North & South - - Review -

Ju­lian Bell ( Phaidon, $ 44.99) The tell­tale three-quar­ter head, the oddly com­pelling glance, the hid­den hand. Many of these self-por­traits fit a clas­sic for­mat: the artist turned to face a mir­ror, paint­ing hand hid­den.

Although the first in this chrono­log­i­cal mini-vol­ume is an Egyp­tian carver who im­mor­talised him­self swig­ging beer in a pa­pyrus boat (circa 2350BC), the big celebri­ties are all here. There is fas­ci­na­tion in look­ing into the limpid chalk eyes of a 21-year- old Raphael, or the peev­ish glance of a mid­dle-aged pau­per named Rem­brandt. Some have painted them­selves in all their fin­ery: 17th- cen­tury artist Ju­dith Leyster slouches breezily in front of her easel in a snowy col­lar as wide as a hula hoop.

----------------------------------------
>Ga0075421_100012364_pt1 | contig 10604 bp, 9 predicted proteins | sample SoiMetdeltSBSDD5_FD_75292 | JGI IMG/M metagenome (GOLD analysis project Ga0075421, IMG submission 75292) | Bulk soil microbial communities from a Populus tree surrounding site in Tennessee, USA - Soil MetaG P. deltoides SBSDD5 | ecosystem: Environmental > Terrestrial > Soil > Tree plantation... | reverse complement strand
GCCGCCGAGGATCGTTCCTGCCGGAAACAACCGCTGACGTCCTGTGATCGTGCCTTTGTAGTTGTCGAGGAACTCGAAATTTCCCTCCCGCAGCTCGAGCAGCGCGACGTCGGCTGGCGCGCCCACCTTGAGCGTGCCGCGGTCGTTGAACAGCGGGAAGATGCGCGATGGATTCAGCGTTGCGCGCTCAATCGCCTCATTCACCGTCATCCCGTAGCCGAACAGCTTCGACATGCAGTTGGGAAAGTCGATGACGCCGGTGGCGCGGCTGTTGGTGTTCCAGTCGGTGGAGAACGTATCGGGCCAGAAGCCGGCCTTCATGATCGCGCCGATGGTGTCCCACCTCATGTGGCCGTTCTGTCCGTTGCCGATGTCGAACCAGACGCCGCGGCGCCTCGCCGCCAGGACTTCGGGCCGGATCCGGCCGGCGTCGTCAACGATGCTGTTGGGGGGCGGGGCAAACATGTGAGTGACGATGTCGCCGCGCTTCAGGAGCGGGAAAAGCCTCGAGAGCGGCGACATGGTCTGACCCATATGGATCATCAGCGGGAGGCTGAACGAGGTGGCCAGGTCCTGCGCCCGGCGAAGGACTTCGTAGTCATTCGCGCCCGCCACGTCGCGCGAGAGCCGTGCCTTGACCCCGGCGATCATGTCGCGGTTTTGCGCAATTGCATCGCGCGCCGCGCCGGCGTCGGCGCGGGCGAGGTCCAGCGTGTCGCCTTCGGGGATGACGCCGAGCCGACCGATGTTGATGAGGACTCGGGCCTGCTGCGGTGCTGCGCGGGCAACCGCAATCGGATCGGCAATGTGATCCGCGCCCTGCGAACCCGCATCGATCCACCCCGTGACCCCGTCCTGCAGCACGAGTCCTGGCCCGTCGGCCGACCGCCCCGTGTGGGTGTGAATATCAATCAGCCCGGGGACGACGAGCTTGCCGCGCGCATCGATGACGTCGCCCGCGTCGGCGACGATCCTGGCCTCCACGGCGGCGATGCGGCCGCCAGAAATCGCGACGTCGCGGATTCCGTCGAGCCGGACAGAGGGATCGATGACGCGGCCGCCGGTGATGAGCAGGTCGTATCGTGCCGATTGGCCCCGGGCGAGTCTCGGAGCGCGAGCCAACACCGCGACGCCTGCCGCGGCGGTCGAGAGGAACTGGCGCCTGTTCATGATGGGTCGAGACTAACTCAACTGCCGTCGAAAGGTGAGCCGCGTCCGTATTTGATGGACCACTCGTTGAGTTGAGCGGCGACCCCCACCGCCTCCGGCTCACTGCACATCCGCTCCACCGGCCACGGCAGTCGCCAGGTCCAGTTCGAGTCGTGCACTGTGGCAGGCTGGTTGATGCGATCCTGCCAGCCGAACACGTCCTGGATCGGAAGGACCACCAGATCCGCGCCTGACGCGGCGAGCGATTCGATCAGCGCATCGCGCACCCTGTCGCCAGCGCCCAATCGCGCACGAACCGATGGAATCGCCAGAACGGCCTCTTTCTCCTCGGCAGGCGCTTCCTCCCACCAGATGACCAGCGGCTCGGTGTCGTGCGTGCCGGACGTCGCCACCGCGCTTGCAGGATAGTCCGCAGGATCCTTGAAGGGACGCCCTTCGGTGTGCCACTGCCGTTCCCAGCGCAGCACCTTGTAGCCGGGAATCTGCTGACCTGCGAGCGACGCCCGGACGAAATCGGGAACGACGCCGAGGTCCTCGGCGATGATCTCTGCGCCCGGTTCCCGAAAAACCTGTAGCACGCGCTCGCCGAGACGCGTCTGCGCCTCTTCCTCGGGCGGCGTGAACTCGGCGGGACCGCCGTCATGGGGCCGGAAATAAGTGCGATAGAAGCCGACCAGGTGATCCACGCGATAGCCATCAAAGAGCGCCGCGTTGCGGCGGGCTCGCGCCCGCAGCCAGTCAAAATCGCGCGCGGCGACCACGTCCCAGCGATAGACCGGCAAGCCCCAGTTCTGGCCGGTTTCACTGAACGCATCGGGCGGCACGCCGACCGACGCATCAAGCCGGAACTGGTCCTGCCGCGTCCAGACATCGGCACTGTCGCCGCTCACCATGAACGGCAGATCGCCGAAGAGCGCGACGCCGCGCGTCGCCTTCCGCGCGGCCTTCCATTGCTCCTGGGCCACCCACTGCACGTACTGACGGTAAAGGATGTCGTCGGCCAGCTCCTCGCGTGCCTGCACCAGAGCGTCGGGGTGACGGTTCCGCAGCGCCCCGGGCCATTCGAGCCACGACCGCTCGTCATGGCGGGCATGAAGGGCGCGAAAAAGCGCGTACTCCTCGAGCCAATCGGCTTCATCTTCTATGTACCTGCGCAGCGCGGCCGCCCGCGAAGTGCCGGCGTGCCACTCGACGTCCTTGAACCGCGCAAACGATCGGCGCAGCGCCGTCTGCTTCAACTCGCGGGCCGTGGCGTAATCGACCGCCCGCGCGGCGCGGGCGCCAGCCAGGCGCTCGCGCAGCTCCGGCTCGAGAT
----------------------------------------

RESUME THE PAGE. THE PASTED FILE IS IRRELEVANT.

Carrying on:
But most artists haven’t ex­actly gone for the equiv­a­lent of glam “self­ies”. Dalí re­moved the bones from his face and hung what re­mained on crutches next to a slice of ba­con. The 19th-cen­tury painter Courbet looks like Johnny Depp af­ter a bad batch of smack, while Sar­gent, the great Amer­i­can fin de siè­cle flat­terer, glares at us like a dys­pep­tic bank man­ager. Michelan­gelo is a flayed saint with a hor­ror-movie mask face, and Car­avag­gio is a drip­ping sev­ered head, mouth agape.

There are pho­to­graphs and sculp­tures, fres­coes and wood en­grav­ings, nearly all from Europe. But these are the most know­ing and lay­ered of por­traits – great artists ex­ploit­ing the rare lux­ury of pleas­ing them­selves.


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